Planning is a key factor in the success of any business, and conversely, the failure to plan adequately is one of the fastest routes to business failure. There are many considerations that an entrepreneur must decide such as: type of business, legal structure, permits and licenses, market planning, business plan, location, organization management planning, business telephone line, mission statement, and a business checking account. There are many sources of information to help to start a business in an organized way, such as a business plan from the office of Economic Development & Planning located in the County Office Building, or books in that can be found in any library.
The first decision that the entrepreneur must make is what type of business he/she wants to start. The decision should be based on the amount of knowledge and skill that they have in the field that they are considering. The better that they know the industry, the stronger there likelihood they will have a successful business, and the better base they will have for the rest of the decisions that will have to be made in the time to come.
The next important decision in the business planning process is the legal structure of the company. The three legal structures are Sole-proprietorship, Partnership and a Corporation. Each one of these legal structures has its advantages and disadvantages. The different aspects that each legal structure differs are: management control, capital, liability, income taxes, business continuity, and government regulations. The understanding of these different issues is crucial to the decision of which structure is the best one for the entrepreneurs business. Be sure to consult an attorney before making this decision.
In a sole-proprietorship, the owner retains total control of all the decisions that need to be made. The ability to raise capital is limited by the financial resources and the credit worthiness of the individual owner. The owner has the ultimate liability for all the actions and debts of the business. A sole-proprietorship is not a separate taxable entity. The individual owner reports business revenue, expenses and net income (or loss) on his/her individual tax return (form 1040). The business ends with death of owner unless previously sold or transferred. The government has very limited regulations, and few records are legally required. A D.B.A. (Doing Business As) form is available at most office supply stores or at a County Department of Economic Development office, which also requires a small fee. Completed form with notarized signatures must be filed with the County Clerk”s Office.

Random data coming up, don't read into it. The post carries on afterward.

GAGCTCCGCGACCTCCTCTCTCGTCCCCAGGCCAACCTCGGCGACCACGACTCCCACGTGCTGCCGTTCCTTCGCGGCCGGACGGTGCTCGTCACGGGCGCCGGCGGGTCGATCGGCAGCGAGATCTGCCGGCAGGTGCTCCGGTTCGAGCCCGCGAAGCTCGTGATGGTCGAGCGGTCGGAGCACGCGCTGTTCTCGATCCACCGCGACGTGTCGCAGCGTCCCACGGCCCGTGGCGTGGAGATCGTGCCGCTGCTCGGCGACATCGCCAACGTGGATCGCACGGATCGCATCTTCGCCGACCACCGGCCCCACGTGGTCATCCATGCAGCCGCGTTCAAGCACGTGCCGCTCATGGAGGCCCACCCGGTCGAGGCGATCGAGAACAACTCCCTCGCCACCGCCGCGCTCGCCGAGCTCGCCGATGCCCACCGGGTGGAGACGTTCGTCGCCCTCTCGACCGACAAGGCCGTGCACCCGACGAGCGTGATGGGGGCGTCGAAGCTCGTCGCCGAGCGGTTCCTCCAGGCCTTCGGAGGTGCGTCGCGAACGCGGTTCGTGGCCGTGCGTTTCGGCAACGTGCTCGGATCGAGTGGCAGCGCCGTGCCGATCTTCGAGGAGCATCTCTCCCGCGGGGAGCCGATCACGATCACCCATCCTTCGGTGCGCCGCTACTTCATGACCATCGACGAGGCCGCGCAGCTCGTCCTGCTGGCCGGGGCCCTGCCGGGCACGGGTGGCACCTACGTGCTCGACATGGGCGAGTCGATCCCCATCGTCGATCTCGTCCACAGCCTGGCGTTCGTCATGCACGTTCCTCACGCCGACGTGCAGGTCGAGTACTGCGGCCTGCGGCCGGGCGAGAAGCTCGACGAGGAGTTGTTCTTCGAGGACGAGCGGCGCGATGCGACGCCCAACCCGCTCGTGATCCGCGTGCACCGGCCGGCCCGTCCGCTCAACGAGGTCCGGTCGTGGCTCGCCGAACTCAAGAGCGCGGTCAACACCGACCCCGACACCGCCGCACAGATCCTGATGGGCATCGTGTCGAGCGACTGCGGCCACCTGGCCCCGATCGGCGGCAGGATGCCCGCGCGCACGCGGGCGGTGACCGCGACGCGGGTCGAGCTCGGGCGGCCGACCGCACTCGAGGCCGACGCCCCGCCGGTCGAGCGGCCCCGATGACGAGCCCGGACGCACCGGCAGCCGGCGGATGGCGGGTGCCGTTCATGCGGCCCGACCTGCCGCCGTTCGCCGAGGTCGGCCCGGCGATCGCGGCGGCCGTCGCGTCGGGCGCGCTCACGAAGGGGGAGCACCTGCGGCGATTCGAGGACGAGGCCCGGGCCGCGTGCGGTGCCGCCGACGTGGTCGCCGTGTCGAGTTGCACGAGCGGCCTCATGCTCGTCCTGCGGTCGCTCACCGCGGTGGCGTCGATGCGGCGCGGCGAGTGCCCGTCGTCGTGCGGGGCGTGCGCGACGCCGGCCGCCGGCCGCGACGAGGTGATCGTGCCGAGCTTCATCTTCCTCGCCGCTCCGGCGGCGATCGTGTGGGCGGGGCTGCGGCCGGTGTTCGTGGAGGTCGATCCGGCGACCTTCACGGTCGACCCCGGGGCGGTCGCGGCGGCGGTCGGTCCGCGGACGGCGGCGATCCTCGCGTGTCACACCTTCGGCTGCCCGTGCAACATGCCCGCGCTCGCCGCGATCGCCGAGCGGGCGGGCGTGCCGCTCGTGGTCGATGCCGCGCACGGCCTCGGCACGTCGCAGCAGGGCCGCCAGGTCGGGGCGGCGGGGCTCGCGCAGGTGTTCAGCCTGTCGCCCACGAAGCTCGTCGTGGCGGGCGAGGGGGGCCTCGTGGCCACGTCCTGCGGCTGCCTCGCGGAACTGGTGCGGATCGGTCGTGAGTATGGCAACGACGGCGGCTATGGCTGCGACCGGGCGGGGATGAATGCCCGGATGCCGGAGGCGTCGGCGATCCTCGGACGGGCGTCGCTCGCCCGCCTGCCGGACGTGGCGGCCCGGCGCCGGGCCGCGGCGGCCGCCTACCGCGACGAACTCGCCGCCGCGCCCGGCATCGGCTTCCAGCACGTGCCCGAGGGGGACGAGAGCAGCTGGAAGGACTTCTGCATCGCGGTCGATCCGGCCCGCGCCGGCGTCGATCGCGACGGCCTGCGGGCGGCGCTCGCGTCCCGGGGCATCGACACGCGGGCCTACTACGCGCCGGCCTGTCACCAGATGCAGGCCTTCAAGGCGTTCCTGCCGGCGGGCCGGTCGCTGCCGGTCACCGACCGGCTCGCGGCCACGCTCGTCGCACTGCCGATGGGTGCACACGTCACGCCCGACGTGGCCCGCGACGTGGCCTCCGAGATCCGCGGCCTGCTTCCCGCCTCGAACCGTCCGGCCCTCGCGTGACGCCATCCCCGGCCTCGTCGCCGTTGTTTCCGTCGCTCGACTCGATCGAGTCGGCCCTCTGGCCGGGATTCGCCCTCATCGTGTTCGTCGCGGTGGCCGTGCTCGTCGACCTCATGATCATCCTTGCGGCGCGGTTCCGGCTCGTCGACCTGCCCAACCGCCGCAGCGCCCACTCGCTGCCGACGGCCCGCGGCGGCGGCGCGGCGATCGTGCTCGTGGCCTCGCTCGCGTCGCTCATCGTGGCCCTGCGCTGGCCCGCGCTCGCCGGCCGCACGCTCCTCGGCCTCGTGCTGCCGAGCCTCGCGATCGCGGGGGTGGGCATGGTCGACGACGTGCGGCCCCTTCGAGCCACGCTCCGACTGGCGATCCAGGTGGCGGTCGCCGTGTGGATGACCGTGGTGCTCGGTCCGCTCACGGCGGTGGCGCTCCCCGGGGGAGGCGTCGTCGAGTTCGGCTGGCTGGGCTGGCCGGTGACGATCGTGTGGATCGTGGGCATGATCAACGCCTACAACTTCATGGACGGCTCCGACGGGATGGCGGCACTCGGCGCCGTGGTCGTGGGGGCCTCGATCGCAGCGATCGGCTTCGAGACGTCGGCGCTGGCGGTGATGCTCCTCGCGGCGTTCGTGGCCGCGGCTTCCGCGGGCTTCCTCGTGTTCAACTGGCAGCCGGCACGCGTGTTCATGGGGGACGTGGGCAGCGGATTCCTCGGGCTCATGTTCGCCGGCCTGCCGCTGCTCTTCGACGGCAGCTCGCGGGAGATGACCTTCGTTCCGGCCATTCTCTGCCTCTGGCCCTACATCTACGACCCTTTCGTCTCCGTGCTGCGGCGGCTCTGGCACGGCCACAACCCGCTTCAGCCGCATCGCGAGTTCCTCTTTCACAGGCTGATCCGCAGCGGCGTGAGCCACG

In a partnership, the control is shared by the partners in accordance with the partnership agreement. If there are two partner”s the agreement does not have to be fifty-fifty. It can be what ever the two decide on in the beginning. The ability to raise capital is expanded somewhat as partners are able to pool their respective financial resources. Both partners have joint and several liabilities for actions and debts of partnership. The partnership is not a separate taxable entity. An information return (form 1065) must be filled out each year to report partnership activity; however, individual partners report their respective shares of income (or loss) personally.
The business ends with death of a partner unless written partnership agreement contains transfer conditions. The government has limited regulation and few records are required. They should have a partnership agreement, which is available at most office supply stores or at the local County Department of Economic Development office. Completed form with all signatures notarized must be filed with the County Clerk”s Office. It is advisable to consult a lawyer about a partnership agreement before filing the certificate.